RENT in concert – 29/11/2013

The first time I ever saw RENT was back in April, the first time the anniversary concert toured. I completely fell in love with the show, so when another tour was announced I didn’t hesitate to book my tickets. There were a few changes to the cast: Natasha Hamilton would play Maureen instead of Nikki Davis Jones, Hannah Levane would replace Jemma Alexander as Joanne and Neil Moors would be playing Benny, taking over from Kenny Thompson. The best cast change by a mile however had to be Rachel John as Mimi. She was my first Meat in We Will Rock You and she is one talented lady so I was really excited to see what she could do with the role.

Accompanying me that night would be my Mum – a known musical skeptic. I have to drag her kicking and screaming to most shows, but she’s slowly being converted. I have RENT on DVD and constantly watch it, hoping that she might suddenly have an epiphany and see how amazing it is – she doesn’t leave the room when it’s on like she does with Oliver! so I guess that’s a good sign. I’d gone to the April tour with my friends from college, and this time it was Mum’s turn. She almost refused to go because of “the cow song” as she calls it, but in the end I managed to persuade her, but I may have forgotten to mention that we were sat in the second row of the stalls so she had nowhere to hide. Oh well.

The first two people on stage were Mark (Paul Ayres) and Roger (Rory Taylor). I’d seen them both perform these roles before and I knew how good they both were, but I was amazed at how much they had both improved in just seven months. For me there is no other Mark than Paul Ayres – he is absolutely perfect for the role with just the right amount of sarcasm and bitterness mixed with a really endearing vulnerability that means you can’t help but love him. And Rory? Wow. Just wow. I picked him out right from his very first audition for “Superstar” on ITV and I’m very proud to say my instincts were spot on. He has an incredible voice and gives Roger an edge that puts you firmly in his corner despite the fact that he can be a bit of an idiot sometimes.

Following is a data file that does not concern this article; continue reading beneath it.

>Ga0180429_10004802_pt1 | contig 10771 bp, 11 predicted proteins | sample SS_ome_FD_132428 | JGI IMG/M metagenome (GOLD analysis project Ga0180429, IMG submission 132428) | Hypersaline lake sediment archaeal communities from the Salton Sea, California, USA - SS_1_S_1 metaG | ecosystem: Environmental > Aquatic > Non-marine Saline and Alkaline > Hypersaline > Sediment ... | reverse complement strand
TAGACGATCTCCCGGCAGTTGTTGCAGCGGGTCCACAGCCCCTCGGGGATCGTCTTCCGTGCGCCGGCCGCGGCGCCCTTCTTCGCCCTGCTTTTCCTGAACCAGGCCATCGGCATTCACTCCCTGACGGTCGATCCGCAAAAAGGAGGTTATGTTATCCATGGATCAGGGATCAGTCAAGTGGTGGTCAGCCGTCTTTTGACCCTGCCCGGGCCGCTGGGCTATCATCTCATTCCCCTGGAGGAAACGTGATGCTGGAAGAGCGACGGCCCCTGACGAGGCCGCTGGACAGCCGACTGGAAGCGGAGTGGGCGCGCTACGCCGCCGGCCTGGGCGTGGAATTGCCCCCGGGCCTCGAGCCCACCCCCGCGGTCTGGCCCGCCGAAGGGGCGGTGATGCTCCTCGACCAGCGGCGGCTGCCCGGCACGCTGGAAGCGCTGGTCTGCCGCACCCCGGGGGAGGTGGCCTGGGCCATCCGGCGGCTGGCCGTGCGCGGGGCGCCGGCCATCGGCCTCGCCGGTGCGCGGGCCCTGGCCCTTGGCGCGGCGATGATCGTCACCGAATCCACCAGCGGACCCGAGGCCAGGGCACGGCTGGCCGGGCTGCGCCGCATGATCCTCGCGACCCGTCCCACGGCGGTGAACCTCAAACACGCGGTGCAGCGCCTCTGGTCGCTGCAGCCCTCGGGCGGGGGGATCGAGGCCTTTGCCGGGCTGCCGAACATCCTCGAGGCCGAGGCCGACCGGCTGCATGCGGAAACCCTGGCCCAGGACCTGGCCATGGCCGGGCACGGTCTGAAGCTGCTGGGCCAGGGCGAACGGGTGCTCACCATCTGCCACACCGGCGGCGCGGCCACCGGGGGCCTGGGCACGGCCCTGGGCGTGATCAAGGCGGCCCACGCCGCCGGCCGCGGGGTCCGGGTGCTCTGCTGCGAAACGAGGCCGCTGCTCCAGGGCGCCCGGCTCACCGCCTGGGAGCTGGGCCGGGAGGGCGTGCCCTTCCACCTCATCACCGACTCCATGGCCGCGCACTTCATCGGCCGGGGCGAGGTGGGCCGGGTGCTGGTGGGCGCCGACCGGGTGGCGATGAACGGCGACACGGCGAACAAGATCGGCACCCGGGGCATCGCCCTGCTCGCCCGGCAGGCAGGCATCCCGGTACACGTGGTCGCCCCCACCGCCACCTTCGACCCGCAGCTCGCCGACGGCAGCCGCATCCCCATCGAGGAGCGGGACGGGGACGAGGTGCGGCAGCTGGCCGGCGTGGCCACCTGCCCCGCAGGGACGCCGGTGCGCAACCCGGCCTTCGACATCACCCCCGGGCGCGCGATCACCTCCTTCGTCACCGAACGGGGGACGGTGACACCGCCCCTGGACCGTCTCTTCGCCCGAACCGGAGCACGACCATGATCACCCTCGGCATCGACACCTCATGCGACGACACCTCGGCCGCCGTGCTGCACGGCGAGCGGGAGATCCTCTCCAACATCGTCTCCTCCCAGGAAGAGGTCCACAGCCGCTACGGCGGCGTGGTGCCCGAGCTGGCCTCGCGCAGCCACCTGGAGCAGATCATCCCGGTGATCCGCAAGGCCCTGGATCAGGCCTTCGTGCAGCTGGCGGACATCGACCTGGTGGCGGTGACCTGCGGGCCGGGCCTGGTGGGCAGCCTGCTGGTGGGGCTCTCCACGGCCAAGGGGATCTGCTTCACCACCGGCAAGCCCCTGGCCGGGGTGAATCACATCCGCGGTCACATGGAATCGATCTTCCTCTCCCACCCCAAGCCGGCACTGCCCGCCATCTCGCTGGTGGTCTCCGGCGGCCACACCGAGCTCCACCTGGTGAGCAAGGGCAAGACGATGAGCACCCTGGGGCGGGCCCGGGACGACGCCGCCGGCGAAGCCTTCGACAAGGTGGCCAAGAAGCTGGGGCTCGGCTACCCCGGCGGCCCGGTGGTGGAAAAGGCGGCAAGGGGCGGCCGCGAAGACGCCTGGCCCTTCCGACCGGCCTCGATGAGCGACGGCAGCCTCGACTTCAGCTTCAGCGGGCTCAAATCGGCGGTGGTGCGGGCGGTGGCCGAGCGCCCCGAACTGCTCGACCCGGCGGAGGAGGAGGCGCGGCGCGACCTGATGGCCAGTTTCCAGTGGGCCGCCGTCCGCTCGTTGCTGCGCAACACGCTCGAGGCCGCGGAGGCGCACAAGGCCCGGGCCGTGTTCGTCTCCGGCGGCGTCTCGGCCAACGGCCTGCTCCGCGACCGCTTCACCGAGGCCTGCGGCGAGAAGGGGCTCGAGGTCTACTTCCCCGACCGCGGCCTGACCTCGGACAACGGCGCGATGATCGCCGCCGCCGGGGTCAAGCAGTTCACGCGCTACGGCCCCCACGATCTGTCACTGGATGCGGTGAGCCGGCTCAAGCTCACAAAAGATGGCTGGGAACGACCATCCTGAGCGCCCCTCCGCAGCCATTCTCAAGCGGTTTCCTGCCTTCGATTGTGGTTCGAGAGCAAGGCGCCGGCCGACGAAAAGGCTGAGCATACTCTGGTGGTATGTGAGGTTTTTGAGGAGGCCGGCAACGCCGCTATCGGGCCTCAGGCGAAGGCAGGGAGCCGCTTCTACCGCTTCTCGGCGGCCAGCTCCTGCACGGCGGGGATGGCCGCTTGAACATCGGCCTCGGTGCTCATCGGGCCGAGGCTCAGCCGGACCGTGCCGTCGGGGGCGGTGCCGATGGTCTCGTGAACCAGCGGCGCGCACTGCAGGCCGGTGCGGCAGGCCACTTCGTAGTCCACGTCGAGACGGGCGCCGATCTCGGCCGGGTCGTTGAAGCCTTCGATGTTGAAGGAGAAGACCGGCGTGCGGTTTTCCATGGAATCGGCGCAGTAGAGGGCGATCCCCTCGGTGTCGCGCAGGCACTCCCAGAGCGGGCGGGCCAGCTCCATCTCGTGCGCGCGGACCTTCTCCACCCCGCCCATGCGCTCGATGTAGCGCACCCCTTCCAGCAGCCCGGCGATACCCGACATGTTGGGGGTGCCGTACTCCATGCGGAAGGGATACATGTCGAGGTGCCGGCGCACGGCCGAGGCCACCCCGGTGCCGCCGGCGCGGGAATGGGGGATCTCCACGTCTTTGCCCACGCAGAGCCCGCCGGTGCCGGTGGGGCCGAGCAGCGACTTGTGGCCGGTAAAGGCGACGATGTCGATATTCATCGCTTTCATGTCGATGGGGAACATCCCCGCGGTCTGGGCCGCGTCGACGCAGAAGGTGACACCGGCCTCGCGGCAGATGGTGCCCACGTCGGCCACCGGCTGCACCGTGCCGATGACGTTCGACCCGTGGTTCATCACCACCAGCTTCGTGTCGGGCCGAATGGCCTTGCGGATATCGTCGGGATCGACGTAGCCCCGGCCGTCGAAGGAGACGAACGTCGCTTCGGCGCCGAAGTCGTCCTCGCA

Then came Leon Lopez, my first ever Collins. The first time I saw RENT there was so much going on I could barely keep up – it’s quite a complicated plot and the relationships between the characters are quite complex – and I’m sorry to say that Leon slipped under my radar, and what a mistake that was. He is a phenomenal vocalist with that cheeky glint in his eye that makes Collins so loveable. His relationship with Angel (Ian Stroughair) was beautiful to watch and heartbreaking to see it come to an end. And then there’s Ian. There truly are no words for how talented this man is. First of all, he looks better in zebra print leggings and knee high boots than I ever will. I defy you not to fall in love with his portrayal of Angel – it’s absolutely perfect and he’s fascinating to watch.